How epigenetics and metabolism cooperate to control normal development and disease processes is a fundamentally important question with significant clinical implication. Many epigenetic enzymes catalyzing DNA or histone modifications are susceptible to changes in co-substrates of cellular metabolism, but little is known about whether and how altered epigenetics influences metabolism during cancer progression.
We recently described that inactivation of the histone methyltransferase EZH2 promotes leukemic transformation by aberrant activation of branched-chain amino acid (BCAA) metabolism in leukemia-initiating cells, establishing a new molecular link between altered epigenetics and metabolism in cancer progression (Gu et al., 2019). This study was among the first to show that epigenetic alterations rewire intracellular metabolism during cancer transformation, causing epigenetic and metabolic vulnerabilities in cancer-initiating cells.
In other studies, we compared the proteomic and transcriptomic changes in human primary hematopoietic stem/progenitor cells and erythroid cells, and uncovered pathways related to mitochondrial biogenesis enhanced through protein translation, establishing a new mechanism for post-transcriptional control of mitochondria related to hematologic defects in mitochondrial diseases and aging (Liu et al., 2017).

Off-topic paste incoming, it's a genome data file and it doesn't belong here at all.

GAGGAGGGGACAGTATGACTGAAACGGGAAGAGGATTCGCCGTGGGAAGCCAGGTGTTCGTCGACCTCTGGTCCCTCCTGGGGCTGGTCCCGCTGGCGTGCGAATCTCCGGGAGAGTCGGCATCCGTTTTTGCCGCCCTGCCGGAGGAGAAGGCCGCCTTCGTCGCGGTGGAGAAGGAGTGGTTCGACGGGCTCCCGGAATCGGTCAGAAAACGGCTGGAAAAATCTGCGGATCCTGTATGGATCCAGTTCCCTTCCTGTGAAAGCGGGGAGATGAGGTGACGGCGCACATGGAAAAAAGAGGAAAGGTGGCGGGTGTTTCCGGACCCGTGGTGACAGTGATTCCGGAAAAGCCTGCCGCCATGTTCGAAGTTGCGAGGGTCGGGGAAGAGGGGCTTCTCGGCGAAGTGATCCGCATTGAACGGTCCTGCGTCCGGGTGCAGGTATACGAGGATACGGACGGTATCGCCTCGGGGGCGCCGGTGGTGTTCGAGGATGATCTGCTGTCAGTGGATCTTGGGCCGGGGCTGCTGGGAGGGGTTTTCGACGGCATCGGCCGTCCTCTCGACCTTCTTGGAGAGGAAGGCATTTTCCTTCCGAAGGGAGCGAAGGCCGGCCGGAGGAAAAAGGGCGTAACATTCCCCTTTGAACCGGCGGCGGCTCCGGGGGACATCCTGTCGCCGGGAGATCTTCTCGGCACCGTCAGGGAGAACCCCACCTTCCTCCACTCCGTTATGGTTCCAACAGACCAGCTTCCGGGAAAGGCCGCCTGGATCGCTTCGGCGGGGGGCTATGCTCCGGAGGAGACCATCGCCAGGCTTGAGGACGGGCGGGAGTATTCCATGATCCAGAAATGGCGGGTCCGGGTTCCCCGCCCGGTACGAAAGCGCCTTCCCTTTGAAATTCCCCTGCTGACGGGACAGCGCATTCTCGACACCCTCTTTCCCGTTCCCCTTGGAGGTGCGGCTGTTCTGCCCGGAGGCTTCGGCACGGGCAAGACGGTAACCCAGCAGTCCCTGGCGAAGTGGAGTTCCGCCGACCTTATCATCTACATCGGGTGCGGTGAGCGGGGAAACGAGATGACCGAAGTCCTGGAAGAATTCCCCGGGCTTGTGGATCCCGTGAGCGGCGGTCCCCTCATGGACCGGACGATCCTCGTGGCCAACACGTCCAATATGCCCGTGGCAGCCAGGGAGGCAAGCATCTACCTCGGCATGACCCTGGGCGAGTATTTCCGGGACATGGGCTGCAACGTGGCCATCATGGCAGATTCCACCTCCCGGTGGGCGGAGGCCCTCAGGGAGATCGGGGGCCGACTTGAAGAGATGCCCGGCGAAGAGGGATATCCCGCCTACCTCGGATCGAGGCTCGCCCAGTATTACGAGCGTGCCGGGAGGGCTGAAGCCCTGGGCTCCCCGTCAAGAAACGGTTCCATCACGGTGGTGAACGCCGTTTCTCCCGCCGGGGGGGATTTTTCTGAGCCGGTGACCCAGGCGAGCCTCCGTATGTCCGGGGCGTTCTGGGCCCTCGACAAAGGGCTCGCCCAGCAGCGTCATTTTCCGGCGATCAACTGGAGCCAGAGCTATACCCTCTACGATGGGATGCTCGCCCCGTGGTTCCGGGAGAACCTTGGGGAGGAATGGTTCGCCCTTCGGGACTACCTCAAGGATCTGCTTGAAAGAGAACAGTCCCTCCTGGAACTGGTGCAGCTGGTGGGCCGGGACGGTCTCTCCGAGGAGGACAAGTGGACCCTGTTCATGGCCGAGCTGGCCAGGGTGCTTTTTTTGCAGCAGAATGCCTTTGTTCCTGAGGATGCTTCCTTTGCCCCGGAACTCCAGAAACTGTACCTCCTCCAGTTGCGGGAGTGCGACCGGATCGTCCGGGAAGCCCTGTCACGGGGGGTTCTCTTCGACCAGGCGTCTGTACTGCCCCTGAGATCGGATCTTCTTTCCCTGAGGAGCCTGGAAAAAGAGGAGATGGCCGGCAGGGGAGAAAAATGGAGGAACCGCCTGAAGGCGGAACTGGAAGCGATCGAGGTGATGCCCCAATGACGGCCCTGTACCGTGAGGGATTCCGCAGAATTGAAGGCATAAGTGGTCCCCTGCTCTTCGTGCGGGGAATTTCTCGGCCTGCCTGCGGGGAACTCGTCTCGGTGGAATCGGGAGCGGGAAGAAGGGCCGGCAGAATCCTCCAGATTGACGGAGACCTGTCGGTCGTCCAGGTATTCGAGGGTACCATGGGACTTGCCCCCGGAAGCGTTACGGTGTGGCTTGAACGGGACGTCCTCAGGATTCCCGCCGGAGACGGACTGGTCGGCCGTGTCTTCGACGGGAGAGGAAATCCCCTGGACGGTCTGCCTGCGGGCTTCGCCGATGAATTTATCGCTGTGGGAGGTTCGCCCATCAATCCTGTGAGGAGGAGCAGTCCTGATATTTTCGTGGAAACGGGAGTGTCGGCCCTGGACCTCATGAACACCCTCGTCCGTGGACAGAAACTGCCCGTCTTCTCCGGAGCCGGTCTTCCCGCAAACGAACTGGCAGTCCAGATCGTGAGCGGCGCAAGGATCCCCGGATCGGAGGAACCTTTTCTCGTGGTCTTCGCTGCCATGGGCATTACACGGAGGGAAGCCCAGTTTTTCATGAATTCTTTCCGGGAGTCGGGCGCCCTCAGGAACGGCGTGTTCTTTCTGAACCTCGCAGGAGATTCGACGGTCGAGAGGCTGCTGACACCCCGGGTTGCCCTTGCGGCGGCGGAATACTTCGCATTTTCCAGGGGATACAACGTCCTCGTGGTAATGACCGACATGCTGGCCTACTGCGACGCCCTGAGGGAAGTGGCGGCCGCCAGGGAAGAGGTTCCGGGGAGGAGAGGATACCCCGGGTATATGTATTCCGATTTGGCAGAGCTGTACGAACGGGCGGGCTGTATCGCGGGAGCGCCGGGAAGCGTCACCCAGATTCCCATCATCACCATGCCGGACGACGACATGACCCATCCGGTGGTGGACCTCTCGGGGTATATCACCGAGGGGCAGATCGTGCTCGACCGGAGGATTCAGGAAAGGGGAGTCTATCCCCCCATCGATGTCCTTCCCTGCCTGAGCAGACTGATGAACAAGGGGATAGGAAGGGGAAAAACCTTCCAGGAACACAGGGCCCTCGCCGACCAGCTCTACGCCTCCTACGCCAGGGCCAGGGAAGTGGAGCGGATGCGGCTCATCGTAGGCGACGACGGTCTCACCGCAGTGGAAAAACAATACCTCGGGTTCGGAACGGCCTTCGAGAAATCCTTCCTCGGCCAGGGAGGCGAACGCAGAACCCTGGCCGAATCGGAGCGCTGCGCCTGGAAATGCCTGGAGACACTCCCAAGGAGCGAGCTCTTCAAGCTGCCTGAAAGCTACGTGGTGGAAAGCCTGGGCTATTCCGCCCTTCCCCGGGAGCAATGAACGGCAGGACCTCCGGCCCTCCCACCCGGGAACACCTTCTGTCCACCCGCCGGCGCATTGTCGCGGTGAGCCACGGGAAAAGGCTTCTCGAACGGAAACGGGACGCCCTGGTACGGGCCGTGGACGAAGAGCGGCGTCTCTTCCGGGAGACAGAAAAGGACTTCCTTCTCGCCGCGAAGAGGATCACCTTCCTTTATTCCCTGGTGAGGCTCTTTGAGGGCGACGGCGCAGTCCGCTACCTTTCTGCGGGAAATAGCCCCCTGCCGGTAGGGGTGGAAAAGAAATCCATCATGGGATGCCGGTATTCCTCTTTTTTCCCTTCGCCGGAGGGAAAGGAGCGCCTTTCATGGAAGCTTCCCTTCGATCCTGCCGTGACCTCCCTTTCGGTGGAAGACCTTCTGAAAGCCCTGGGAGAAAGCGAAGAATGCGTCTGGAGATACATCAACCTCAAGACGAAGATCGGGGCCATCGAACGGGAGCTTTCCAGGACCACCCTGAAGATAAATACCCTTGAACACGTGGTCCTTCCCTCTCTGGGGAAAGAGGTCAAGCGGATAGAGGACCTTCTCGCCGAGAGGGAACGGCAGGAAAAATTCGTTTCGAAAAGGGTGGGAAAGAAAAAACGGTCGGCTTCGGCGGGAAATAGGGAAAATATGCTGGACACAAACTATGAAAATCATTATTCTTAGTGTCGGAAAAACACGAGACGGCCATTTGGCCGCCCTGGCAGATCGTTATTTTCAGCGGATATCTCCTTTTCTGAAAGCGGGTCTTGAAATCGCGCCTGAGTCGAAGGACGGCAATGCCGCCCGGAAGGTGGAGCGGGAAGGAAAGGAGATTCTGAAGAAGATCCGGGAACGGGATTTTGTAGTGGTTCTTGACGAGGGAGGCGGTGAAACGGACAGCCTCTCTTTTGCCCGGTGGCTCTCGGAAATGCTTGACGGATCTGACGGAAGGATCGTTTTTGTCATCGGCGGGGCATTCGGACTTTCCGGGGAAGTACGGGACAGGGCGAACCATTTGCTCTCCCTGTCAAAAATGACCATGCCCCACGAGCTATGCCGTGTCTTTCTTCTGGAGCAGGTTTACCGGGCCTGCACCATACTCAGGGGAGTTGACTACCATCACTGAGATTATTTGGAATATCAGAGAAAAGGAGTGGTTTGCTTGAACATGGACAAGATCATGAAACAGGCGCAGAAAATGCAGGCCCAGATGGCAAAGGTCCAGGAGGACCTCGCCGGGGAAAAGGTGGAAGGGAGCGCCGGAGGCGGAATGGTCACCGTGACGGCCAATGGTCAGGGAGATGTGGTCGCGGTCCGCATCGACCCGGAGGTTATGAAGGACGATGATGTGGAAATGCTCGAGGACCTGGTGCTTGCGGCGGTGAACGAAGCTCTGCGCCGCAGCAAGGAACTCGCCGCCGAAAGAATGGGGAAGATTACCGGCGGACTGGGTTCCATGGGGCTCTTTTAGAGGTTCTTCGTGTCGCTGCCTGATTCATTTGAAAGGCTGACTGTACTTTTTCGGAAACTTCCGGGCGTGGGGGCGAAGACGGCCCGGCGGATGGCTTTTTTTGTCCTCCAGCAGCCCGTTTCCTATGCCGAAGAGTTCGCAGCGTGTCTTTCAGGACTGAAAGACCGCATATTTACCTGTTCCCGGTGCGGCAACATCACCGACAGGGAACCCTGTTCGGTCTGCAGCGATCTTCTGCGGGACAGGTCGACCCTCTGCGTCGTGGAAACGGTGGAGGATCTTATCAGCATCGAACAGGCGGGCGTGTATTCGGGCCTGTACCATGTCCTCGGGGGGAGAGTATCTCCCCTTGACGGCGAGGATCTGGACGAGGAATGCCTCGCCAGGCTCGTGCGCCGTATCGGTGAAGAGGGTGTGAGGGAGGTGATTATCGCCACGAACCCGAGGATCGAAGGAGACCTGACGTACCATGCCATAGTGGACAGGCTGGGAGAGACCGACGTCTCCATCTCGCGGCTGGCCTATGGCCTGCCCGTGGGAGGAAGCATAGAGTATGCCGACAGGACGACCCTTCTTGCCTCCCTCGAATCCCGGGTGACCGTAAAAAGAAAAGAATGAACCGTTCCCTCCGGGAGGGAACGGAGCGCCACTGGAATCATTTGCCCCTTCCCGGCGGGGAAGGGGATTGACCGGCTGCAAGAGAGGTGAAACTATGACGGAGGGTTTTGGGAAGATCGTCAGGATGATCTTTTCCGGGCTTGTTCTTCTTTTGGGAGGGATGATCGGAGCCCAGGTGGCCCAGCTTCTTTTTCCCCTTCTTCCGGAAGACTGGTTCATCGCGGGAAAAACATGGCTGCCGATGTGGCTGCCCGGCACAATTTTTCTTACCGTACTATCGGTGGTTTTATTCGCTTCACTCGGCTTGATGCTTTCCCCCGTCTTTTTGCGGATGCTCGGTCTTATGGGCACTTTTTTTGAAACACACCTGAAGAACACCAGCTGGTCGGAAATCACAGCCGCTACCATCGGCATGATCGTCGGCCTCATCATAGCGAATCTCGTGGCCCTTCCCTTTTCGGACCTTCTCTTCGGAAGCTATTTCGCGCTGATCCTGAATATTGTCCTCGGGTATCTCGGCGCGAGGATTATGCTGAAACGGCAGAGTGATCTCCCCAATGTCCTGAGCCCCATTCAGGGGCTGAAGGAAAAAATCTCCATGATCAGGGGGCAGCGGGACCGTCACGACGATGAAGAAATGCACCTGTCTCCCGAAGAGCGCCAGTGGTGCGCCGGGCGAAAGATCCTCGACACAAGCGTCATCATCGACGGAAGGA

Building on these findings, we are examining the epigenetic and metabolic liabilities of blood stem cells in development and pathological conditions. Ongoing studies include:
- BCAA metabolism in stem cell function and cancer development
- Metabolic control of normal and pathological erythropoiesis
- Crosstalk between epigenetic gene regulation and intracellular metabolism in hematopoiesis and leukemia